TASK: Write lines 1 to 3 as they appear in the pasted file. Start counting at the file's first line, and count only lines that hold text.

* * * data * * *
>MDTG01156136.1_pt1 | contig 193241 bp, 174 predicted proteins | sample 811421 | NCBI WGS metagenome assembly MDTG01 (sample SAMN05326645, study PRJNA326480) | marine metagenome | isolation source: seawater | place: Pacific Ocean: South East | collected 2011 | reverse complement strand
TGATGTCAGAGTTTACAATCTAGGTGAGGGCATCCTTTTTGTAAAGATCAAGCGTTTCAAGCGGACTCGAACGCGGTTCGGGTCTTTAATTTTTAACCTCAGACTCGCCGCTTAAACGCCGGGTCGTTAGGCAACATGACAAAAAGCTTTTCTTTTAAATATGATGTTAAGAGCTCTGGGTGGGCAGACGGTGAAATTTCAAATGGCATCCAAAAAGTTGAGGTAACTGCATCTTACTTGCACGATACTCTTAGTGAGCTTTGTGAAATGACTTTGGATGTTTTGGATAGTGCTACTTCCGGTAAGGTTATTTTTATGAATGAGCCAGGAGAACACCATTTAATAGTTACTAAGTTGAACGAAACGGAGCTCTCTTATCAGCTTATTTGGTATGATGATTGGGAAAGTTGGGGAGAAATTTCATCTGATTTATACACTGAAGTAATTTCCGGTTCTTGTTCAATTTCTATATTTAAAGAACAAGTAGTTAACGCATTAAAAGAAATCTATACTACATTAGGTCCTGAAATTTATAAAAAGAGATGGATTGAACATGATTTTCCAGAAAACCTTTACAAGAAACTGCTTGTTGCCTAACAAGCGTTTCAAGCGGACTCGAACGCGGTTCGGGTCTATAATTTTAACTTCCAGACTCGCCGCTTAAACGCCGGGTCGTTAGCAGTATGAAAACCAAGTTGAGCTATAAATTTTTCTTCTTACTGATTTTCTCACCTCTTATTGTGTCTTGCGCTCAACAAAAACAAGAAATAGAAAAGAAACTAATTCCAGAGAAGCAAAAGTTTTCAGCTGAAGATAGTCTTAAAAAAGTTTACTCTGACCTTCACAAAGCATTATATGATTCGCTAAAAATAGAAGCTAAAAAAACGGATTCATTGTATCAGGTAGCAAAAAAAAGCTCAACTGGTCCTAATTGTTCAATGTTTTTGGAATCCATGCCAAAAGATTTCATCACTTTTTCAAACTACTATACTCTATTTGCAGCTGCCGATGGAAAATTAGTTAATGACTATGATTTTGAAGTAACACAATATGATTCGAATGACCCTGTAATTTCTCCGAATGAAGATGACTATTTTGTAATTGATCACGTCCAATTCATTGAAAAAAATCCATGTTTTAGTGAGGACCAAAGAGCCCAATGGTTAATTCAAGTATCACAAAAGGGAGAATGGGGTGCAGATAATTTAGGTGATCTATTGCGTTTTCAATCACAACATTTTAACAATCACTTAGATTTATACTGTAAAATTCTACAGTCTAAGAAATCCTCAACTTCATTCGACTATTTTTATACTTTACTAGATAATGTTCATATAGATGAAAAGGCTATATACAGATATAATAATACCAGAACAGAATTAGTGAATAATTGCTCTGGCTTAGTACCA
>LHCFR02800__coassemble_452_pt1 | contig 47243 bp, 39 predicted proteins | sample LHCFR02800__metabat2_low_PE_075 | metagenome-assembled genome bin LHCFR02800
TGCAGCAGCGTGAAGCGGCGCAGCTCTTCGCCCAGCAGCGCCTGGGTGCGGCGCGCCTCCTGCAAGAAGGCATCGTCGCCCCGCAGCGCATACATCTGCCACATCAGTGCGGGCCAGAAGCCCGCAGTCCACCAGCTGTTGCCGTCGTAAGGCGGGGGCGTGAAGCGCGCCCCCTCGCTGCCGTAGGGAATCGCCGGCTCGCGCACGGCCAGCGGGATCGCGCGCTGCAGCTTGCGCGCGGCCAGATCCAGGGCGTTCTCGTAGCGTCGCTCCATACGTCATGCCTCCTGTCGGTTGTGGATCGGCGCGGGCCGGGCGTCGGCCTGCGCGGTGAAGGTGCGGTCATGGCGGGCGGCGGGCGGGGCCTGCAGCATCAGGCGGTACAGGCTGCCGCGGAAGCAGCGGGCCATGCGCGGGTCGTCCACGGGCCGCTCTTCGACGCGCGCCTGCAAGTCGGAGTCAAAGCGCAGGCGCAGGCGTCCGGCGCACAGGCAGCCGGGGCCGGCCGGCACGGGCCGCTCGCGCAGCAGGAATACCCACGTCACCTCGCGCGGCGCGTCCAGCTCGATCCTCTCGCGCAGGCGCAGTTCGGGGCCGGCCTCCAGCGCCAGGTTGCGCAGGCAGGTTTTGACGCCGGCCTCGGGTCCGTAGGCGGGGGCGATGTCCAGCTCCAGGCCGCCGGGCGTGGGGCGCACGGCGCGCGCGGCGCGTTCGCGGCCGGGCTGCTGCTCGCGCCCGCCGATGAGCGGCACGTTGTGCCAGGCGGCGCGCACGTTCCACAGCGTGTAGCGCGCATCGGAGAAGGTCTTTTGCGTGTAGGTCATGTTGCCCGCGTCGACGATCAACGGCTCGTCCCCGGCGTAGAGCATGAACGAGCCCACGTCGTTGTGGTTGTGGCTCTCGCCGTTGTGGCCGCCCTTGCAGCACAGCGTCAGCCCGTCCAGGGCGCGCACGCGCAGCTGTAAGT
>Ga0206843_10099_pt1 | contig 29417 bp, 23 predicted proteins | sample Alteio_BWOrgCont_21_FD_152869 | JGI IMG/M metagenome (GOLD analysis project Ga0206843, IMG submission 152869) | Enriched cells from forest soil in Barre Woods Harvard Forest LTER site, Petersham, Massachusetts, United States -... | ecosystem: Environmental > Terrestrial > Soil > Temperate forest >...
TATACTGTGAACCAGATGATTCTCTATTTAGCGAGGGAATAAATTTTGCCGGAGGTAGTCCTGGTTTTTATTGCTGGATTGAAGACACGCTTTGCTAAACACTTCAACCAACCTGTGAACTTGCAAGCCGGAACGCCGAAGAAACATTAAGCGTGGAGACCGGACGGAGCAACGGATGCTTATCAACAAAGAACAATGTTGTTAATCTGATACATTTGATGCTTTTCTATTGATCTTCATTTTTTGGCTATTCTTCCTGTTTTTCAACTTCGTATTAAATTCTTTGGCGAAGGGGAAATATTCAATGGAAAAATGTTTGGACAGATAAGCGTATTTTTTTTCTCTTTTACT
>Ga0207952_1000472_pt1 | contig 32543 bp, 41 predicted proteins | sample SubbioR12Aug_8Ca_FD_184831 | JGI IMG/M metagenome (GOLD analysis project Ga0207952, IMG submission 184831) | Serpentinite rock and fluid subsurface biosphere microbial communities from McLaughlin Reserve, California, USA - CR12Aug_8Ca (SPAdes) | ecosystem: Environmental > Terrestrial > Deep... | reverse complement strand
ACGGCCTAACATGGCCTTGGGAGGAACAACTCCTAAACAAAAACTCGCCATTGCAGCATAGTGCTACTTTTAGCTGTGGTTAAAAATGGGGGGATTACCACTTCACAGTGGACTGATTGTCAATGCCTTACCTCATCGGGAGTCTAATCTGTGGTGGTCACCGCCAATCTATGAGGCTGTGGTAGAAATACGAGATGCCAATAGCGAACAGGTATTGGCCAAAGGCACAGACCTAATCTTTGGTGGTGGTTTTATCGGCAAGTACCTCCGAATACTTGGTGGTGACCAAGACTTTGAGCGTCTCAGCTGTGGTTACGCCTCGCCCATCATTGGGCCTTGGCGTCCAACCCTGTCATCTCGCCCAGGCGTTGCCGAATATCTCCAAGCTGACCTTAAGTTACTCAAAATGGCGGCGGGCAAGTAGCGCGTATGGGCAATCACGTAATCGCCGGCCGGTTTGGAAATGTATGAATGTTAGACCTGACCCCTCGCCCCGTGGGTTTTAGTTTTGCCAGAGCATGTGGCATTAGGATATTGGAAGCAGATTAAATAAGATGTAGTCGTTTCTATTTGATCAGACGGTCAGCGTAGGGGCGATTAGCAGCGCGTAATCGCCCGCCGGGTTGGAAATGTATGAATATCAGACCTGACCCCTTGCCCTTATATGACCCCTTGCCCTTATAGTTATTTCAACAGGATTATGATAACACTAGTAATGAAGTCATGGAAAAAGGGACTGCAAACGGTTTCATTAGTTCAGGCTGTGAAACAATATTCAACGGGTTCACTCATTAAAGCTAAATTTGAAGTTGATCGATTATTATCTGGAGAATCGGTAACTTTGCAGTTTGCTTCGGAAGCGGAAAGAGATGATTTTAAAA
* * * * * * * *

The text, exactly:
>MDTG01156136.1_pt1 | contig 193241 bp, 174 predicted proteins | sample 811421 | NCBI WGS metagenome assembly MDTG01 (sample SAMN05326645, study PRJNA326480) | marine metagenome | isolation source: seawater | place: Pacific Ocean: South East | collected 2011 | reverse complement strand
TGATGTCAGAGTTTACAATCTAGGTGAGGGCATCCTTTTTGTAAAGATCAAGCGTTTCAAGCGGACTCGAACGCGGTTCGGGTCTTTAATTTTTAACCTCAGACTCGCCGCTTAAACGCCGGGTCGTTAGGCAACATGACAAAAAGCTTTTCTTTTAAATATGATGTTAAGAGCTCTGGGTGGGCAGACGGTGAAATTTCAAATGGCATCCAAAAAGTTGAGGTAACTGCATCTTACTTGCACGATACTCTTAGTGAGCTTTGTGAAATGACTTTGGATGTTTTGGATAGTGCTACTTCCGGTAAGGTTATTTTTATGAATGAGCCAGGAGAACACCATTTAATAGTTACTAAGTTGAACGAAACGGAGCTCTCTTATCAGCTTATTTGGTATGATGATTGGGAAAGTTGGGGAGAAATTTCATCTGATTTATACACTGAAGTAATTTCCGGTTCTTGTTCAATTTCTATATTTAAAGAACAAGTAGTTAACGCATTAAAAGAAATCTATACTACATTAGGTCCTGAAATTTATAAAAAGAGATGGATTGAACATGATTTTCCAGAAAACCTTTACAAGAAACTGCTTGTTGCCTAACAAGCGTTTCAAGCGGACTCGAACGCGGTTCGGGTCTATAATTTTAACTTCCAGACTCGCCGCTTAAACGCCGGGTCGTTAGCAGTATGAAAACCAAGTTGAGCTATAAATTTTTCTTCTTACTGATTTTCTCACCTCTTATTGTGTCTTGCGCTCAACAAAAACAAGAAATAGAAAAGAAACTAATTCCAGAGAAGCAAAAGTTTTCAGCTGAAGATAGTCTTAAAAAAGTTTACTCTGACCTTCACAAAGCATTATATGATTCGCTAAAAATAGAAGCTAAAAAAACGGATTCATTGTATCAGGTAGCAAAAAAAAGCTCAACTGGTCCTAATTGTTCAATGTTTTTGGAATCCATGCCAAAAGATTTCATCACTTTTTCAAACTACTATACTCTATTTGCAGCTGCCGATGGAAAATTAGTTAATGACTATGATTTTGAAGTAACACAATATGATTCGAATGACCCTGTAATTTCTCCGAATGAAGATGACTATTTTGTAATTGATCACGTCCAATTCATTGAAAAAAATCCATGTTTTAGTGAGGACCAAAGAGCCCAATGGTTAATTCAAGTATCACAAAAGGGAGAATGGGGTGCAGATAATTTAGGTGATCTATTGCGTTTTCAATCACAACATTTTAACAATCACTTAGATTTATACTGTAAAATTCTACAGTCTAAGAAATCCTCAACTTCATTCGACTATTTTTATACTTTACTAGATAATGTTCATATAGATGAAAAGGCTATATACAGATATAATAATACCAGAACAGAATTAGTGAATAATTGCTCTGGCTTAGTACCA
>LHCFR02800__coassemble_452_pt1 | contig 47243 bp, 39 predicted proteins | sample LHCFR02800__metabat2_low_PE_075 | metagenome-assembled genome bin LHCFR02800